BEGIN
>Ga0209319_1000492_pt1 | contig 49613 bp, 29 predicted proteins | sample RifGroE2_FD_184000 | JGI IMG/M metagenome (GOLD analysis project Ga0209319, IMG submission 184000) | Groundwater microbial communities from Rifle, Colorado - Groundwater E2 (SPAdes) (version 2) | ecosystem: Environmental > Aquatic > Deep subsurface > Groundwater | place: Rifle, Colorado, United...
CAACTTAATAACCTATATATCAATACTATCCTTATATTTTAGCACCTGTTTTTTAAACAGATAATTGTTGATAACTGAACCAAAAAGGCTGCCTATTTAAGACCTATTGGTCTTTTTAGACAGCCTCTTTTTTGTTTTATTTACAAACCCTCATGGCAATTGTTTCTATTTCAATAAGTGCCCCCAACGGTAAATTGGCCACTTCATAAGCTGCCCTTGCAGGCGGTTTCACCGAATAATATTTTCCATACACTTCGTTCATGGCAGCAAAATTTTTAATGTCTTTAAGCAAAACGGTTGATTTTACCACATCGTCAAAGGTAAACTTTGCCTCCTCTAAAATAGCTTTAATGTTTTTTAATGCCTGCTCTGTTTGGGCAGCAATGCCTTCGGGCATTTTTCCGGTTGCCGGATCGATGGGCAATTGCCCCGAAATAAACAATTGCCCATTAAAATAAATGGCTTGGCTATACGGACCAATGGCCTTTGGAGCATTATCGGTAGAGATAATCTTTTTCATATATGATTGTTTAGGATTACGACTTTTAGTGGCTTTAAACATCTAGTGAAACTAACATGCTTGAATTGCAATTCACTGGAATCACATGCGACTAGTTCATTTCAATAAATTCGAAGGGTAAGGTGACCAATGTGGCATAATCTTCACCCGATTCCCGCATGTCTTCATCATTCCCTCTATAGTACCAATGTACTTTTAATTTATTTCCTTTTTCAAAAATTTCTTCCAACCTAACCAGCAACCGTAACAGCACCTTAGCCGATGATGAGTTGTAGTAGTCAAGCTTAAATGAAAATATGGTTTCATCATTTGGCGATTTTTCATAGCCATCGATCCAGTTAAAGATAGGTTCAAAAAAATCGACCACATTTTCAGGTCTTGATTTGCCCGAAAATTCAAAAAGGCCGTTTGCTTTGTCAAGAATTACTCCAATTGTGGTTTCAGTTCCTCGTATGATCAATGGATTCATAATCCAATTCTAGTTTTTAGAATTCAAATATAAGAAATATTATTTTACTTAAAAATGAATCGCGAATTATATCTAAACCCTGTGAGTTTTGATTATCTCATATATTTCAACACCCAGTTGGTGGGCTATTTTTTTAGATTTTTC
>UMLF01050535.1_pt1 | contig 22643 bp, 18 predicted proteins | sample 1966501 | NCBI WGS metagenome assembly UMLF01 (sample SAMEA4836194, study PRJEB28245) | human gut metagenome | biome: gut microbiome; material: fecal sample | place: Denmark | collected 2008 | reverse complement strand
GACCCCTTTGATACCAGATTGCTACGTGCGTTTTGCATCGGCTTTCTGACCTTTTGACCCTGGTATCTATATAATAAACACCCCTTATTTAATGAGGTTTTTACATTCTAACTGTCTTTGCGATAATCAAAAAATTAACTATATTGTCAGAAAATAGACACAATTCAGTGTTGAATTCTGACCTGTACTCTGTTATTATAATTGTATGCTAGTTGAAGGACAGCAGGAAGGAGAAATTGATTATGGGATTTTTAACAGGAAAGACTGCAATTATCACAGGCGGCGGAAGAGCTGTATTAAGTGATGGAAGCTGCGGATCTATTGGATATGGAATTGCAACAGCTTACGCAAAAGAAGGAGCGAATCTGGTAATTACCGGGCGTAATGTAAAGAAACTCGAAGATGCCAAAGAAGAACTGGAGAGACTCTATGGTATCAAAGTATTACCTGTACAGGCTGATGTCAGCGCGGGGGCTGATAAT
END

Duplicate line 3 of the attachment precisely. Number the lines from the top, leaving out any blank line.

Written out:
>UMLF01050535.1_pt1 | contig 22643 bp, 18 predicted proteins | sample 1966501 | NCBI WGS metagenome assembly UMLF01 (sample SAMEA4836194, study PRJEB28245) | human gut metagenome | biome: gut microbiome; material: fecal sample | place: Denmark | collected 2008 | reverse complement strand